We are starting off with one of the “classics” of the history of witchcraft, Demonolatry: An Account of the Historical Practice of Witchcraft, a new 2008 edition of Ashwin’s English translation of Nicolas Remy’s 1595 Daemonolatreiae, an amplification and update of the 1486 Malleus Maleficarum, and the leading witchcraft handbook of its day. In addition to defining the black arts and their practitioners, making it possible to “recognize” witches, it offers civil and religious authorities directives for persecution of the accused and punishment of the condemned – and if you need any more incentive to read, Remy’s collection of notes, opinions, and court records features lurid details of satanic pacts and sexual perversity as well as the particulars of numerous trials. Lynda Roper’s Witch Craze (2004) then illustrates how handbooks like these were put into practice, offering a gripping account of the pursuit, interrogation, torture, and burning of witches during the 16th and 17th centuries in Southern Germany. Drawing on hundreds of original trial transcripts, Roper examines the lives, families, and tribulations of the condemned witches, analysing the psychology of witch-hunting, and discussing how the depiction of witches in art and literature has influenced the characterization of elderly women in our own culture.
Religion, the Occult, and Science
Another classic study of the subject, this one concentrating on the 16th and 17th centuries in England, is Keith Thomas’ Religion and the Decline of Magic, now also available as an eBook through SOLO. Thomas analyses the connections between magic and popular religion at a time the Protestant Reformation worked to take the magic out of religion, and science and rationalism also began to challenge the older systems of beliefs held by people on every level of English society. Staying with the topic of religion, but moving a bit further into the realm of science as well as into the 18th century is Rob Iliffe’s Priest of Nature, which focuses on an often-neglected side of Isaac Newton, his private religious convictions that set him at odds with established law and Anglican doctrine. Iliffe’s discussion of Newton’s long-suppressed writings on his theological positions sheds light on the relationship between faith and science at a formative moment in history and thought, and the theological discussions that dominated Newton’s age, giving an insightful picture of the spiritual views of a man who fundamentally changed how we look at the universe.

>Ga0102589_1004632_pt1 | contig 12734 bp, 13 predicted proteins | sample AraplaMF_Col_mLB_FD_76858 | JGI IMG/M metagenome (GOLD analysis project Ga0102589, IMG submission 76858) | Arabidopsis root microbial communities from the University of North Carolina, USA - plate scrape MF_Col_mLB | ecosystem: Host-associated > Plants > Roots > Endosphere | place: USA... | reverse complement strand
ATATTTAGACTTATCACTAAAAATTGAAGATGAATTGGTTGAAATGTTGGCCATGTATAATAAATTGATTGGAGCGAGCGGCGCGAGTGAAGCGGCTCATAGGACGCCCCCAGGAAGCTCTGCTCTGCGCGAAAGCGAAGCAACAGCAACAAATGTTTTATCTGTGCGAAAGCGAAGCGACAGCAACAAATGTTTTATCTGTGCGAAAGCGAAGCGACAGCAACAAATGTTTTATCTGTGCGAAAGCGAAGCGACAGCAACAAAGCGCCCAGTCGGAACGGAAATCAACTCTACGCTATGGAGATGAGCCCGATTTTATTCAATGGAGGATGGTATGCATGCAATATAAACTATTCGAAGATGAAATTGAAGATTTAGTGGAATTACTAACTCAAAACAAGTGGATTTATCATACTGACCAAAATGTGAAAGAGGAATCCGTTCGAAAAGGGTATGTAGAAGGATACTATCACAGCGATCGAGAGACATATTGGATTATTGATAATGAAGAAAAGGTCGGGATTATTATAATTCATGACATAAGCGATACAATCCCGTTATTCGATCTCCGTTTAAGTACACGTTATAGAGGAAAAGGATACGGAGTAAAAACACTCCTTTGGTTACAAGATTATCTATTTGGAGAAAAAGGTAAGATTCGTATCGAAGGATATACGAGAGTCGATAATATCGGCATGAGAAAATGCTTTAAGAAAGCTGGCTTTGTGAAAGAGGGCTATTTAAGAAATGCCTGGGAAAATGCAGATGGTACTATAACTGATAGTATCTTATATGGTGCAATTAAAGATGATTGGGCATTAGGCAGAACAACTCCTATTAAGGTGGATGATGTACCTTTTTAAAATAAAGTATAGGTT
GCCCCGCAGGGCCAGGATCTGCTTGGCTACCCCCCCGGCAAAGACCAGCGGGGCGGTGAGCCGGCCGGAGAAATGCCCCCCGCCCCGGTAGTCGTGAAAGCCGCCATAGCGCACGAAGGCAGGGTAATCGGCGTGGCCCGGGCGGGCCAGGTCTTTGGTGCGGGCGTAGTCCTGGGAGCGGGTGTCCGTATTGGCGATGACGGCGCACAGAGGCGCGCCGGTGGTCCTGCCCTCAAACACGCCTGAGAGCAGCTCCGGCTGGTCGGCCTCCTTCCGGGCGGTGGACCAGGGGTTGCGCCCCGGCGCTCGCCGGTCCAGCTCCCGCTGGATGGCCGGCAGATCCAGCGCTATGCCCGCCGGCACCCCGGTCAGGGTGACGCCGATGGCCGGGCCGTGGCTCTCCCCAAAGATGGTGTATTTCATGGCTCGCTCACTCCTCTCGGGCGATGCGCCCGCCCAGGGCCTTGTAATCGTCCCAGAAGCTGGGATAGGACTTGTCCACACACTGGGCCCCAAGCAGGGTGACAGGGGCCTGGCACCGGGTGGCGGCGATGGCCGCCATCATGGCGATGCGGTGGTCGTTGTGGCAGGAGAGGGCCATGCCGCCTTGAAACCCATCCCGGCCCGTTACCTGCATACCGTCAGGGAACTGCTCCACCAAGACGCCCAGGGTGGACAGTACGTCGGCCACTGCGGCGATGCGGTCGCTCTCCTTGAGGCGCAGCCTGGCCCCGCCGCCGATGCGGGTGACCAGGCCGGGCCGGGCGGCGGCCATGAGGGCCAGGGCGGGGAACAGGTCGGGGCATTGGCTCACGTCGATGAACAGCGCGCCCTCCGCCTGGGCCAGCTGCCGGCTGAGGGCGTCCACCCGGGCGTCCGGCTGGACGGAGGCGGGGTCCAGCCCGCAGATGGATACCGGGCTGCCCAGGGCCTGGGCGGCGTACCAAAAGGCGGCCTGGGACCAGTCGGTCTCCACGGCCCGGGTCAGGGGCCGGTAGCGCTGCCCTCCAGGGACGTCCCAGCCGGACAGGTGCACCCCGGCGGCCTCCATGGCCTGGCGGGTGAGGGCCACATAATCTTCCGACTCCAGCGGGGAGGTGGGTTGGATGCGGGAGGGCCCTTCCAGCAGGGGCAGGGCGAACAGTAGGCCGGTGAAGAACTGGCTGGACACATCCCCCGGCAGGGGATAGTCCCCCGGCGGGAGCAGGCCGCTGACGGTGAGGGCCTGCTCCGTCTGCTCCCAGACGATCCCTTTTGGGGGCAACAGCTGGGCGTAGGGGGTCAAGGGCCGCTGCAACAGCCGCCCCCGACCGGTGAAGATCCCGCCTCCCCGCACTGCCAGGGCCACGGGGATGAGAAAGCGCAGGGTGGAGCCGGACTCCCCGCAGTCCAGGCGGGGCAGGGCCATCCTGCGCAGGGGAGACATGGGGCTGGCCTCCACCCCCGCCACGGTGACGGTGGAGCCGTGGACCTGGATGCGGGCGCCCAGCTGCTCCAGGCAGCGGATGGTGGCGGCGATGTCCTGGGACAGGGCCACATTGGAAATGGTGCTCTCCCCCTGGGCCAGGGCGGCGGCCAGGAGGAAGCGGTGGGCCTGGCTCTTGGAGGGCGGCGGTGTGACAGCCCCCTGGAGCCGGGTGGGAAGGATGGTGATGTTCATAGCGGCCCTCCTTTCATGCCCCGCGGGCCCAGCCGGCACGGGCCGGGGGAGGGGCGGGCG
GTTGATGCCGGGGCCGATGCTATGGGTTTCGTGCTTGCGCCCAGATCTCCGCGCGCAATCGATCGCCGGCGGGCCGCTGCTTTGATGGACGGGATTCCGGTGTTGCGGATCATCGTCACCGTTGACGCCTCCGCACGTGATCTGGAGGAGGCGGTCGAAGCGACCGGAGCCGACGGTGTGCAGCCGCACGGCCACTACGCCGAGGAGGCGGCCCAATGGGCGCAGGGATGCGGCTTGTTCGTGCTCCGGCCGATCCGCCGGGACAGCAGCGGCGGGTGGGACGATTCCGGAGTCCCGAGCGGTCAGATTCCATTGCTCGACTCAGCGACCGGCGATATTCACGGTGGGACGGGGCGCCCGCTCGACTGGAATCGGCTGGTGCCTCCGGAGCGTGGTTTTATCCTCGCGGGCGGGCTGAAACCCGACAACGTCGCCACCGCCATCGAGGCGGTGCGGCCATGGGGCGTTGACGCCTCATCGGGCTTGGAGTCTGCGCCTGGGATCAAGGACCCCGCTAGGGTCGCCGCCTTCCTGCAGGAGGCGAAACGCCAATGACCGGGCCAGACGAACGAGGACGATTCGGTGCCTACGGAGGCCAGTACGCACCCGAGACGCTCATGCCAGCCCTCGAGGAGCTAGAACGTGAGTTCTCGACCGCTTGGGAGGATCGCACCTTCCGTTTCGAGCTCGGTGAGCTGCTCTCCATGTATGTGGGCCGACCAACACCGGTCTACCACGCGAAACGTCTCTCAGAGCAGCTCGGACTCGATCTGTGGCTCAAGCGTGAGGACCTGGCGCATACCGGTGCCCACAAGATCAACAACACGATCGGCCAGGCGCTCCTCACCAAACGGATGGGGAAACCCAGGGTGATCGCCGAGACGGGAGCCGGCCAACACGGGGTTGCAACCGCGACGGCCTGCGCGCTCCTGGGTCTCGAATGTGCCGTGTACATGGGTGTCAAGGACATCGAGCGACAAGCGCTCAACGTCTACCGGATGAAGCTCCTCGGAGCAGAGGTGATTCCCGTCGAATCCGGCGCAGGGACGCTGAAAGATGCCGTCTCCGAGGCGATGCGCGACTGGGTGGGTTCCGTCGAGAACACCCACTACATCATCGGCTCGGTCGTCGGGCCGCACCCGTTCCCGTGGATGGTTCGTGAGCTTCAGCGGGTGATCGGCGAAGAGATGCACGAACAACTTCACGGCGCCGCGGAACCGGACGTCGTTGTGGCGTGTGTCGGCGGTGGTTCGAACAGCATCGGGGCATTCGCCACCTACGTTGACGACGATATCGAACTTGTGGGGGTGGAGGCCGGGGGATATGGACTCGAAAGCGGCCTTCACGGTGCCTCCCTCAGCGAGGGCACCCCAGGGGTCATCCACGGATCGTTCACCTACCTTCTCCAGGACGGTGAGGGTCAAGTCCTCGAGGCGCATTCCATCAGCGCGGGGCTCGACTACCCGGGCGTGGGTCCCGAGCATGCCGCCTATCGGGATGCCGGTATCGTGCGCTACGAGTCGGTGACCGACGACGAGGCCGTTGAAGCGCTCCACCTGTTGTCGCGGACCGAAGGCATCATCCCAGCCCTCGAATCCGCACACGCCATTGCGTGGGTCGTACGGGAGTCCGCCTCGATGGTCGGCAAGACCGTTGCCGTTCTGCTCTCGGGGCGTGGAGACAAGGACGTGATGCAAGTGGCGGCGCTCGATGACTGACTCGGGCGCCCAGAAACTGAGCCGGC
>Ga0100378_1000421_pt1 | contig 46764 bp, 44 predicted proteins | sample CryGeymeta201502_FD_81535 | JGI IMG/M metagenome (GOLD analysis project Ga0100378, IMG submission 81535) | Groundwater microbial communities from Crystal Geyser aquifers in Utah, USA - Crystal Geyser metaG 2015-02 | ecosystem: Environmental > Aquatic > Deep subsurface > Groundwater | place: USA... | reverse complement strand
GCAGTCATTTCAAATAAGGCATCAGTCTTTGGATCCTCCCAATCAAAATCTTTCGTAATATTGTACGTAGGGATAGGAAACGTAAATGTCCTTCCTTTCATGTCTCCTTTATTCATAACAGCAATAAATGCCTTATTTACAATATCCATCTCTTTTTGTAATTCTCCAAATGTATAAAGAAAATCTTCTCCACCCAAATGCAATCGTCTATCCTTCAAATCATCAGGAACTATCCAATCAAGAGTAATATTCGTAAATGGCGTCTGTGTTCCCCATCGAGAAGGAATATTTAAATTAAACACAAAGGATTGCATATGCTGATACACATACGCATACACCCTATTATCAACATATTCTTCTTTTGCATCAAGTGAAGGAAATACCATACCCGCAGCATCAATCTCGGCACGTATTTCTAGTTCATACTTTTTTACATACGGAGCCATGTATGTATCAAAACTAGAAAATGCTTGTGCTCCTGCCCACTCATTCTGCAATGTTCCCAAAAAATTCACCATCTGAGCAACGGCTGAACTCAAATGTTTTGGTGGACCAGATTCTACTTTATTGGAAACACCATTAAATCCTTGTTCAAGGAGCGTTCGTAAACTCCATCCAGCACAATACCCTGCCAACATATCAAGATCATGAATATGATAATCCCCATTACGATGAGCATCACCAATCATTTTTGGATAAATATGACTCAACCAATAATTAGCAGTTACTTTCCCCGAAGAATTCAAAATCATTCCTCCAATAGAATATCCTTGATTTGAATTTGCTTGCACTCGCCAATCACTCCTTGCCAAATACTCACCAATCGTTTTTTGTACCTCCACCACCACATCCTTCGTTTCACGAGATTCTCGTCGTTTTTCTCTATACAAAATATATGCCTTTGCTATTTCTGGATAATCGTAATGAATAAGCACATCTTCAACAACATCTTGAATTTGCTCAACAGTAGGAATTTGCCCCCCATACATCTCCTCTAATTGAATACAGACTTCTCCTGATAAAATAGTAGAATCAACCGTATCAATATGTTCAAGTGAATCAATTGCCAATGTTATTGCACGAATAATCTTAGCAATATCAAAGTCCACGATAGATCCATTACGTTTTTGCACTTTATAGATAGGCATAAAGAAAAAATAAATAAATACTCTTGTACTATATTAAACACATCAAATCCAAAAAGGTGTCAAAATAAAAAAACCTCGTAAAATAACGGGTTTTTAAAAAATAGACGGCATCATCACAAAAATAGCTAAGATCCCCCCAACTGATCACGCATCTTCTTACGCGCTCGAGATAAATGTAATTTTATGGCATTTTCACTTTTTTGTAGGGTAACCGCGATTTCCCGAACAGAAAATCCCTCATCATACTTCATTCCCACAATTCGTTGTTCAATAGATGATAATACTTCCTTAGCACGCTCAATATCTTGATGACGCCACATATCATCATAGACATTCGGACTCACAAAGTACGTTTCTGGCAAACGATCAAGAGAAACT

The Occult Sciences
Two of the books newly available as eBooks discuss some of the classic occult sciences – Secrets of Nature (2001) offers eight essays on various aspects of the disciplines of alchemy and astrology in early modern Europe, from the work of Renaissance astrologer Girolamo Cardano to the astrological thinking of Johannes Kepler and Galileo Galilei, the history of the Rosicrucians and the influence of John Dee, the work of medical alchemist Simon Forman, and the existing historiography of alchemy. Connecting the occult science of alchemy with the modern scientific area of chemistry, Bruce T. Moran’s 2005 Distilling Knowledge looks past contemporary assumptions and prejudices to determine what alchemists were actually doing in the context of early modern science between 1400 and 1700. His examination of the ways alchemy and chemistry were studied and practiced show a shared territory between their two disciplines in the way the respective practitioners thought about the natural world, and even exchanged ideas and methods – to a point where he argues for accepting alchemy, on its own terms, as a demonstrative science.
The Scientific Revolution
Finally there are two books which focus on the Scientific Revolution itself. John Henry’s 1997 seminal study The Scientific Revolution and the Origins of Modern Science is a concise but wide-ranging account of all aspects of the Scientific Revolution from astronomy to zoology, and offers a guide to the most important aspects of the Scientific Revolution. Its 3rd revised and extended 2008 edition, which takes into account the latest scholarship and research and new developments in historiography, is now available as an eBook on SOLO. The 2000 volume Rethinking the Scientific Revolution, however, challenges some of the traditional historiography of the Scientific Revolution – the papers collected here reconsider canonical figures from Copernicus to Robert Boyle and especially Newton, moving from their ideas on alchemy and astrology to the influences, ideas and attitudes towards religion, theology and philosophy during this seminal period of European intellectual history.
You can find all books newly available as eBooks on our LibraryThing shelf, or check out the tag pages for “witchcraft“, “Scientific Revolution” or “alchemy” for more books on this topic!